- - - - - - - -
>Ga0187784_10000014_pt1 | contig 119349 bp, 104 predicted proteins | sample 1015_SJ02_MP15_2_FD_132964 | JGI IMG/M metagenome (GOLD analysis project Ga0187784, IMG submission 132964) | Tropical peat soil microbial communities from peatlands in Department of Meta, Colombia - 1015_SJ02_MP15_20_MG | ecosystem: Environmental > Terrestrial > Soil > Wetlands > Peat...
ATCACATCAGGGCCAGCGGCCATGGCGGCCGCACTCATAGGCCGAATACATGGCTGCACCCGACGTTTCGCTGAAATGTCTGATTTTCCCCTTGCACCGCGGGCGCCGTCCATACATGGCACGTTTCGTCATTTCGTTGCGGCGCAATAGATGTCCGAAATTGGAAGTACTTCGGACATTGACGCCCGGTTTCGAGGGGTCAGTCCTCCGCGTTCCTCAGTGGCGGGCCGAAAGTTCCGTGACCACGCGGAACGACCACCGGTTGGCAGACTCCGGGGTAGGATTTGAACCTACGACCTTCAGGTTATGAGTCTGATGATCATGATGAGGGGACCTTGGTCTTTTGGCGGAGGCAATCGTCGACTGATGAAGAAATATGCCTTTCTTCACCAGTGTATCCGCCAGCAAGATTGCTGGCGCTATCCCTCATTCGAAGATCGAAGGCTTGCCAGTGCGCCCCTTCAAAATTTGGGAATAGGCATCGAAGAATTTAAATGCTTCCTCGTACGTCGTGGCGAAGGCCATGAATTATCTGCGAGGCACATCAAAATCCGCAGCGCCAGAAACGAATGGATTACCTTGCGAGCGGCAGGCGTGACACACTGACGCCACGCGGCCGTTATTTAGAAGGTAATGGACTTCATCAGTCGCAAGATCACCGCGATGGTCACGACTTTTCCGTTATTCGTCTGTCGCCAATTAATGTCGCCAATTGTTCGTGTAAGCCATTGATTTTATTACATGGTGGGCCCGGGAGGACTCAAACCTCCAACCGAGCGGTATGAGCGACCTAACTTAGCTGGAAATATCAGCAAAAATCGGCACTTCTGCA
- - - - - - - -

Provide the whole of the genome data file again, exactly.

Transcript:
>Ga0187784_10000014_pt1 | contig 119349 bp, 104 predicted proteins | sample 1015_SJ02_MP15_2_FD_132964 | JGI IMG/M metagenome (GOLD analysis project Ga0187784, IMG submission 132964) | Tropical peat soil microbial communities from peatlands in Department of Meta, Colombia - 1015_SJ02_MP15_20_MG | ecosystem: Environmental > Terrestrial > Soil > Wetlands > Peat...
ATCACATCAGGGCCAGCGGCCATGGCGGCCGCACTCATAGGCCGAATACATGGCTGCACCCGACGTTTCGCTGAAATGTCTGATTTTCCCCTTGCACCGCGGGCGCCGTCCATACATGGCACGTTTCGTCATTTCGTTGCGGCGCAATAGATGTCCGAAATTGGAAGTACTTCGGACATTGACGCCCGGTTTCGAGGGGTCAGTCCTCCGCGTTCCTCAGTGGCGGGCCGAAAGTTCCGTGACCACGCGGAACGACCACCGGTTGGCAGACTCCGGGGTAGGATTTGAACCTACGACCTTCAGGTTATGAGTCTGATGATCATGATGAGGGGACCTTGGTCTTTTGGCGGAGGCAATCGTCGACTGATGAAGAAATATGCCTTTCTTCACCAGTGTATCCGCCAGCAAGATTGCTGGCGCTATCCCTCATTCGAAGATCGAAGGCTTGCCAGTGCGCCCCTTCAAAATTTGGGAATAGGCATCGAAGAATTTAAATGCTTCCTCGTACGTCGTGGCGAAGGCCATGAATTATCTGCGAGGCACATCAAAATCCGCAGCGCCAGAAACGAATGGATTACCTTGCGAGCGGCAGGCGTGACACACTGACGCCACGCGGCCGTTATTTAGAAGGTAATGGACTTCATCAGTCGCAAGATCACCGCGATGGTCACGACTTTTCCGTTATTCGTCTGTCGCCAATTAATGTCGCCAATTGTTCGTGTAAGCCATTGATTTTATTACATGGTGGGCCCGGGAGGACTCAAACCTCCAACCGAGCGGTATGAGCGACCTAACTTAGCTGGAAATATCAGCAAAAATCGGCACTTCTGCA